Bretagne's Culinary Icon: Cidre
Val de Rance, since 1953, located in Pleudihen-sur-RanceIf there’s one beverage that unites the Atlantic Celtic nations from Asturias, Spain, to Wales, UK, it’s cider. The often damp, mild climate is kind to apples, and a dizzying number of cultivars, including hundreds of heirlooms, are turned into ciders favored by locals and visitors alike.
While all of Bretagne is famous for its cider, Cornouaille (most of which was absorbed into the diocese of Finistère after the French Revolution) is the highest regarded; its cider was the first to be recognized with the appellation contrôlée label. Indeed, Cornauaille’s respect for cidre is second only to Kernow’s, and given that the region was settled by Cornish princes and saints, and given that its inhabitants thus spoke a variant of the Brythonic language similar to Cornish, it makes sense that both regions would share a love of fermented apple juice.
Inside Crêperie au vieux Quimper, in the heart of the historic Cornouaille region
Poire (Perry in English), is similar to cider but made of fermented pears.To eat a galette without an accompanying mug of cider is unthinkable for many Bretons, although traditionally, galettes were often eaten alongside a glass of buttermilk. Both beverages lend themselves to a galette because the essential acid helps cut through the rich fattiness that best describes galettes griddled in and brushed with butter. The fillings often add more richness, particularly for two of the region’s most popular: the galette complète, a buckwheat crepe stuffed with Emmental cheese, ham, and egg; and the kaletez gant silzig, the famous Rennes sausage galette. Of course apples and pork themselves cry out to one another. Celtic farmers fattened their pigs on windfall apples to sweeten the animals’ flesh. It only makes sense to accompany the finished product with cider.
The Andouille Sausage Galette is most traditional in this region. See my previous blog post on it.
Throughout the Celtic Crescent, a resurgence of interest in traditional foods, particularly ones that taste of the terroir, has motivated farmers to protect heirloom cider apples that had been in danger of going extinct; that resurgence often motivates consumers to pay extra money to taste those heirlooms in the resulting cider.
The number of Bretagne cider apple cultivars is dizzying. As Loïc Bienassis points out in French Regional Food, “fruit varieties, soil, climate, and the many farmers and small-scale producers combine to confer a thousand personalities in this iconic drink.” Some of the most popular include Binet Rouge, Frequin Rouge, Douce Moën, Bedan Rouge, Petit Doux, Doux de la Nouette, Pied Long, Rambault, René Martin, Locard Blanc and Rouget de Dol.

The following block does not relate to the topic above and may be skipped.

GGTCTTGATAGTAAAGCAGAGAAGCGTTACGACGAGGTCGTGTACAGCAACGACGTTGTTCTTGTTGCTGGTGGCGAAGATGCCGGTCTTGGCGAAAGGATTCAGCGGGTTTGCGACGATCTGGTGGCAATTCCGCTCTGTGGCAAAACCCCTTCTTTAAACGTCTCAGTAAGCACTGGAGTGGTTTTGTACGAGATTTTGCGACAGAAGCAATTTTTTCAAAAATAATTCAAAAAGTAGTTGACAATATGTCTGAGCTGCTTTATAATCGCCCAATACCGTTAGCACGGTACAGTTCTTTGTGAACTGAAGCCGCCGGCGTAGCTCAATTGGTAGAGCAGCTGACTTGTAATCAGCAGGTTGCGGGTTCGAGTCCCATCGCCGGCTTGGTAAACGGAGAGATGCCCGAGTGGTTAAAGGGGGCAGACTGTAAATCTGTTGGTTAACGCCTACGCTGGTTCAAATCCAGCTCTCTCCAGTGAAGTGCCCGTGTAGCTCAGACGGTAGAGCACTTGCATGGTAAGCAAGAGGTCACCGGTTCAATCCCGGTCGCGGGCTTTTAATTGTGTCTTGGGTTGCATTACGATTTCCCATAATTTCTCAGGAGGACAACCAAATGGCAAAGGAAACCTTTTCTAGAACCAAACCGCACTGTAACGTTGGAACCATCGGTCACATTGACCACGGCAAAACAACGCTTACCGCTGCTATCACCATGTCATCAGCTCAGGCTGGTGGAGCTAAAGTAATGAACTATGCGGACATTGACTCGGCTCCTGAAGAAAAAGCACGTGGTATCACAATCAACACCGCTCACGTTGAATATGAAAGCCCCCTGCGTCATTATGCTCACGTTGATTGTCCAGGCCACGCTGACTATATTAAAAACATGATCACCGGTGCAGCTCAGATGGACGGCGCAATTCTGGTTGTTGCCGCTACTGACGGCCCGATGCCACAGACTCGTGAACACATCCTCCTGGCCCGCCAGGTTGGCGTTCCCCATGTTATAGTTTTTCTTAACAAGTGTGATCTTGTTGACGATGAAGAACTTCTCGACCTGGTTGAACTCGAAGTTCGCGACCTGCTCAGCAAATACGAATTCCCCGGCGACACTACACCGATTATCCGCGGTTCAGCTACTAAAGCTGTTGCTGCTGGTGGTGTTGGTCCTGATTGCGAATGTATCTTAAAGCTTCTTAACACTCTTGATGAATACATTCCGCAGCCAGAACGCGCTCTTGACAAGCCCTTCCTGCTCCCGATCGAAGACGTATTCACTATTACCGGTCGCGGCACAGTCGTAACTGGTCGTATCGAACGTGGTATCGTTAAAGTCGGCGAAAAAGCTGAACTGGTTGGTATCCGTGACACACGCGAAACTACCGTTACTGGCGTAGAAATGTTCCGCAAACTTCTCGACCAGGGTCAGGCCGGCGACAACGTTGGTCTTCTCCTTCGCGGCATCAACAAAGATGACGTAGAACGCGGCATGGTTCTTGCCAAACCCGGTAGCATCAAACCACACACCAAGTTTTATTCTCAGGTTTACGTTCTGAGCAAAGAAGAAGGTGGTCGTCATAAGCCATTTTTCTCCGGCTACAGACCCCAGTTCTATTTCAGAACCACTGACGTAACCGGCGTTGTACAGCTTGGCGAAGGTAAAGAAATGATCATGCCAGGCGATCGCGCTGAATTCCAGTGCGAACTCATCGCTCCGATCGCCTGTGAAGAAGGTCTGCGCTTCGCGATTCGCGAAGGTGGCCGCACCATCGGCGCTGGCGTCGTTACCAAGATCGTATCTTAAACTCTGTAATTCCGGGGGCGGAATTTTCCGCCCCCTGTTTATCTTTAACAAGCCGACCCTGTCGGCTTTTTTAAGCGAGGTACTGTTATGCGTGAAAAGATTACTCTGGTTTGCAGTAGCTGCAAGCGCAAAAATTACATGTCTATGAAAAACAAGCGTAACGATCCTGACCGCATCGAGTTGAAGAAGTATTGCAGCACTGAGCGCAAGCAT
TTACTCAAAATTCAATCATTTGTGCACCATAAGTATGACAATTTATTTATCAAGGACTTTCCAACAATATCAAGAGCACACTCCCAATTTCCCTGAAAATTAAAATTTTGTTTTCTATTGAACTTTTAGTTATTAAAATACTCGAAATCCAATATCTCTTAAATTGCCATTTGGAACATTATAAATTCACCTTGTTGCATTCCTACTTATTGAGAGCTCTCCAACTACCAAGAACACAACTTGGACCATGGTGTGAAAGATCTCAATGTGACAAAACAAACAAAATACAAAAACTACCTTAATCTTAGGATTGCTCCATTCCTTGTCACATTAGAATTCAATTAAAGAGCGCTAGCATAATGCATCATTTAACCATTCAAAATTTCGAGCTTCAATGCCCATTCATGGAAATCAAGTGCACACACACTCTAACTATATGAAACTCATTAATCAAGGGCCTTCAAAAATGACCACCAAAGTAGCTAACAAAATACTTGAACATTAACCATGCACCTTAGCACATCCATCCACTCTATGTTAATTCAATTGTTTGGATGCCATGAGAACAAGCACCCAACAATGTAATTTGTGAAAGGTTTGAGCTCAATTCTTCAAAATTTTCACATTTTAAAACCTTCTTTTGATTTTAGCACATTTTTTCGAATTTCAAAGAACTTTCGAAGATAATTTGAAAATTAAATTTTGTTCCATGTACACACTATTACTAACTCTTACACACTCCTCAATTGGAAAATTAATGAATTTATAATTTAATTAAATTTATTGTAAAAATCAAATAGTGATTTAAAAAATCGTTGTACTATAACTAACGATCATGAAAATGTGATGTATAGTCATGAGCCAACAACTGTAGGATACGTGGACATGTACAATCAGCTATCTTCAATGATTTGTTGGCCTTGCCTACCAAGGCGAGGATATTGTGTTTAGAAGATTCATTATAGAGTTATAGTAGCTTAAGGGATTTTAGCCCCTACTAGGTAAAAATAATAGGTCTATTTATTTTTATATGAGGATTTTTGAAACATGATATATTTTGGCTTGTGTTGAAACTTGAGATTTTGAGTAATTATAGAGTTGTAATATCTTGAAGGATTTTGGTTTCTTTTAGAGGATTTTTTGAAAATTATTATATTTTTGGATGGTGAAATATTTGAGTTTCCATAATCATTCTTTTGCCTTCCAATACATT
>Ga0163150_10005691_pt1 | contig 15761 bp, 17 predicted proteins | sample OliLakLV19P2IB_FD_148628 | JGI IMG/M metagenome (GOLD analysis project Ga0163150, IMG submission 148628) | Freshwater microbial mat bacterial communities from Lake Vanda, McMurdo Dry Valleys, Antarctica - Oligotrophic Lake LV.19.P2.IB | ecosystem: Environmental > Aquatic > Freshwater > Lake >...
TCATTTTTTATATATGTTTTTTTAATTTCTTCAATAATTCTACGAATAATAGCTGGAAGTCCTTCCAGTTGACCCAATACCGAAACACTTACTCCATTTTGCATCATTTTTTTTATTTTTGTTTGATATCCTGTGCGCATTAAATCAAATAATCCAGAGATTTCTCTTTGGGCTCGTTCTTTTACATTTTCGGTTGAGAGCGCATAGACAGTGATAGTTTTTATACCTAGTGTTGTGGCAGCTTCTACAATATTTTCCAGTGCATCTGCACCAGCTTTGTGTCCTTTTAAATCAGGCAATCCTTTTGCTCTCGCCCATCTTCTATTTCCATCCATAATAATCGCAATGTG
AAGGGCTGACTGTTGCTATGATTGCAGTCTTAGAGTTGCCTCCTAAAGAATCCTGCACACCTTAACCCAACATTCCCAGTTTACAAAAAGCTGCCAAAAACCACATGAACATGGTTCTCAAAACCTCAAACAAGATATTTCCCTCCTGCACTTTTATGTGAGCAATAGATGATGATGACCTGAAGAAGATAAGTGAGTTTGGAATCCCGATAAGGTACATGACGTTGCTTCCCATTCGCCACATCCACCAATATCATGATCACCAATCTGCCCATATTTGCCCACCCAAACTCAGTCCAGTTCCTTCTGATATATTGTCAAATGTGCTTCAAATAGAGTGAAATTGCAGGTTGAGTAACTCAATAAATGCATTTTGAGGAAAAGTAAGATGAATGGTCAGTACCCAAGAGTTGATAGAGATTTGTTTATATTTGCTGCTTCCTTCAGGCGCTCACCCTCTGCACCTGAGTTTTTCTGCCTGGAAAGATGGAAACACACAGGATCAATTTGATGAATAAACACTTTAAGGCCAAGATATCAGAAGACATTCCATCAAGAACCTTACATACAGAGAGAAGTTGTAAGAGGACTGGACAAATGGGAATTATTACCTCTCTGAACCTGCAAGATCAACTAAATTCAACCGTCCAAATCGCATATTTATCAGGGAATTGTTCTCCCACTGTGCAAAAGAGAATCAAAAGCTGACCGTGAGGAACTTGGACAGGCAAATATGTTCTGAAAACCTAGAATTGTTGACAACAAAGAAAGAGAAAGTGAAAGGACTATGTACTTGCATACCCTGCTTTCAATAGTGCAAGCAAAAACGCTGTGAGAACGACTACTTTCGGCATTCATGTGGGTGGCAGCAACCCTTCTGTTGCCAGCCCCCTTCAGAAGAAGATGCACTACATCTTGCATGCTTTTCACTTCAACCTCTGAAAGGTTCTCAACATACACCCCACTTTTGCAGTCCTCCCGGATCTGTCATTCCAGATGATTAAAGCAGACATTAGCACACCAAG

Cider also lends itself to Celtic cooking, and Bretagne is no exception. In Kemper (Quimper), the capital of the Finistère department, Maquereaux au cidre (Mackerel in cider) is a popular dish, one where again, the combination of acid and fat is integral to the dish’s complementary flavours. And, just as a galette complète or kaletez gant silzig lend themselves to a mug of cider, so too does a pork loin gently simmered in cider, along with slices of sweeter dessert apples and garden herbs.
My most memorable Bretagne meal took place in the seaside hamlet of Santec, close to Roscoff. Without a car and with no bus service or taxi to be found, my family and I depended entirely on our feet, thus making Santec’s delightful Les Embruns a godsend of a restaurant given our lodging nearby. On a mild Sunday in early June, we sat at Les Embruns looking out over a very chilly and windy Atlantic. This little restaurant is regarded for its mussels, and I ordered mine prepared in a cider cream sauce alongside the all-important frites. The mussels were just-caught, briny and plump. The cider cream was redolent with the brininess of the mussels. With a baguette as well as the frites to mop up the remains, it was a dish from for the gods, accompanied of course, by a mug of brut cider.
A stiff Atlantic breeze, an earthen bowl of moules au cidre, and the chatter of locals at the bar, many of whom drinking--you guessed it--all varieties of cider, encapsulated my Bretagne experience and will always signify for me the best of what "Little Britain" had to offer a hungry diner intent on drawing connections between its foodways and those of the other Celtic nations.
Loïc Bienassis. French Regional Food, trans. Alexandra Carlier (2014)
“Cider (Cyder, Hard Cider): The Product and Its Manufacture. Encyclopedia of Food and Health (2015)
“Artisanal Breton Cider Producers” Terra Madre. Fondazione Terra Madre.
“Cider Apple Varieties from France.” Orange Pippin Fruit Trees.
Note: All blog posts and photos are the exclusive property of Andrea Broomfield (unless otherwise stated) and must be explicitly acknowledged as such.